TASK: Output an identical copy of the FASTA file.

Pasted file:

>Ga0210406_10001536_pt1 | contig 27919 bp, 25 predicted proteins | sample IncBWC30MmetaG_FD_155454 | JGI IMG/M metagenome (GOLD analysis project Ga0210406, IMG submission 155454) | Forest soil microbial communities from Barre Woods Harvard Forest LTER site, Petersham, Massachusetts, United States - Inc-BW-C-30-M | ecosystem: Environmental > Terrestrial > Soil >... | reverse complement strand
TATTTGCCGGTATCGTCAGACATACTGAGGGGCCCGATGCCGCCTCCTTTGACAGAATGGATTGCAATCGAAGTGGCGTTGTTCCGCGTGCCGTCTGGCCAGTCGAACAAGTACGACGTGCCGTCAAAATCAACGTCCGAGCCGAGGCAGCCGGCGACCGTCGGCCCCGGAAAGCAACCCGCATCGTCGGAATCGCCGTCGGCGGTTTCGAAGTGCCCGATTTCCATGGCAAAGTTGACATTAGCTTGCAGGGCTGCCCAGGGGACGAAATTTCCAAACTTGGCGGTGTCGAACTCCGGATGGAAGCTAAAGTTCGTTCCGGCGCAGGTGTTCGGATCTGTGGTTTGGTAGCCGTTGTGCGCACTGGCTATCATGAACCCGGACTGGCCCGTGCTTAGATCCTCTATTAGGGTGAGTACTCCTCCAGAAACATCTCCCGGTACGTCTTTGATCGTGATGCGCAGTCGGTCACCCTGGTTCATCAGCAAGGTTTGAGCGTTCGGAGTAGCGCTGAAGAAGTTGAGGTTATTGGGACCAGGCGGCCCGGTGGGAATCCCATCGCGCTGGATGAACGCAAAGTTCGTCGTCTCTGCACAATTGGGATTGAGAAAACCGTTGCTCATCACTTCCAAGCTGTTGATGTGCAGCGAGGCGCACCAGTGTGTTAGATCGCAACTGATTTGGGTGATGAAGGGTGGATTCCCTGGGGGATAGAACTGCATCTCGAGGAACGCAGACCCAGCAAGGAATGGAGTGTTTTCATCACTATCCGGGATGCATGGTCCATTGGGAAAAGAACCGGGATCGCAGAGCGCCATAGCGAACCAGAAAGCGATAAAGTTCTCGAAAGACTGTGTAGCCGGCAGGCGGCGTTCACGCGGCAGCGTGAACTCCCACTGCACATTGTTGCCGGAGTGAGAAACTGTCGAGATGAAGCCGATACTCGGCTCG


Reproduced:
>Ga0210406_10001536_pt1 | contig 27919 bp, 25 predicted proteins | sample IncBWC30MmetaG_FD_155454 | JGI IMG/M metagenome (GOLD analysis project Ga0210406, IMG submission 155454) | Forest soil microbial communities from Barre Woods Harvard Forest LTER site, Petersham, Massachusetts, United States - Inc-BW-C-30-M | ecosystem: Environmental > Terrestrial > Soil >... | reverse complement strand
TATTTGCCGGTATCGTCAGACATACTGAGGGGCCCGATGCCGCCTCCTTTGACAGAATGGATTGCAATCGAAGTGGCGTTGTTCCGCGTGCCGTCTGGCCAGTCGAACAAGTACGACGTGCCGTCAAAATCAACGTCCGAGCCGAGGCAGCCGGCGACCGTCGGCCCCGGAAAGCAACCCGCATCGTCGGAATCGCCGTCGGCGGTTTCGAAGTGCCCGATTTCCATGGCAAAGTTGACATTAGCTTGCAGGGCTGCCCAGGGGACGAAATTTCCAAACTTGGCGGTGTCGAACTCCGGATGGAAGCTAAAGTTCGTTCCGGCGCAGGTGTTCGGATCTGTGGTTTGGTAGCCGTTGTGCGCACTGGCTATCATGAACCCGGACTGGCCCGTGCTTAGATCCTCTATTAGGGTGAGTACTCCTCCAGAAACATCTCCCGGTACGTCTTTGATCGTGATGCGCAGTCGGTCACCCTGGTTCATCAGCAAGGTTTGAGCGTTCGGAGTAGCGCTGAAGAAGTTGAGGTTATTGGGACCAGGCGGCCCGGTGGGAATCCCATCGCGCTGGATGAACGCAAAGTTCGTCGTCTCTGCACAATTGGGATTGAGAAAACCGTTGCTCATCACTTCCAAGCTGTTGATGTGCAGCGAGGCGCACCAGTGTGTTAGATCGCAACTGATTTGGGTGATGAAGGGTGGATTCCCTGGGGGATAGAACTGCATCTCGAGGAACGCAGACCCAGCAAGGAATGGAGTGTTTTCATCACTATCCGGGATGCATGGTCCATTGGGAAAAGAACCGGGATCGCAGAGCGCCATAGCGAACCAGAAAGCGATAAAGTTCTCGAAAGACTGTGTAGCCGGCAGGCGGCGTTCACGCGGCAGCGTGAACTCCCACTGCACATTGTTGCCGGAGTGAGAAACTGTCGAGATGAAGCCGATACTCGGCTCG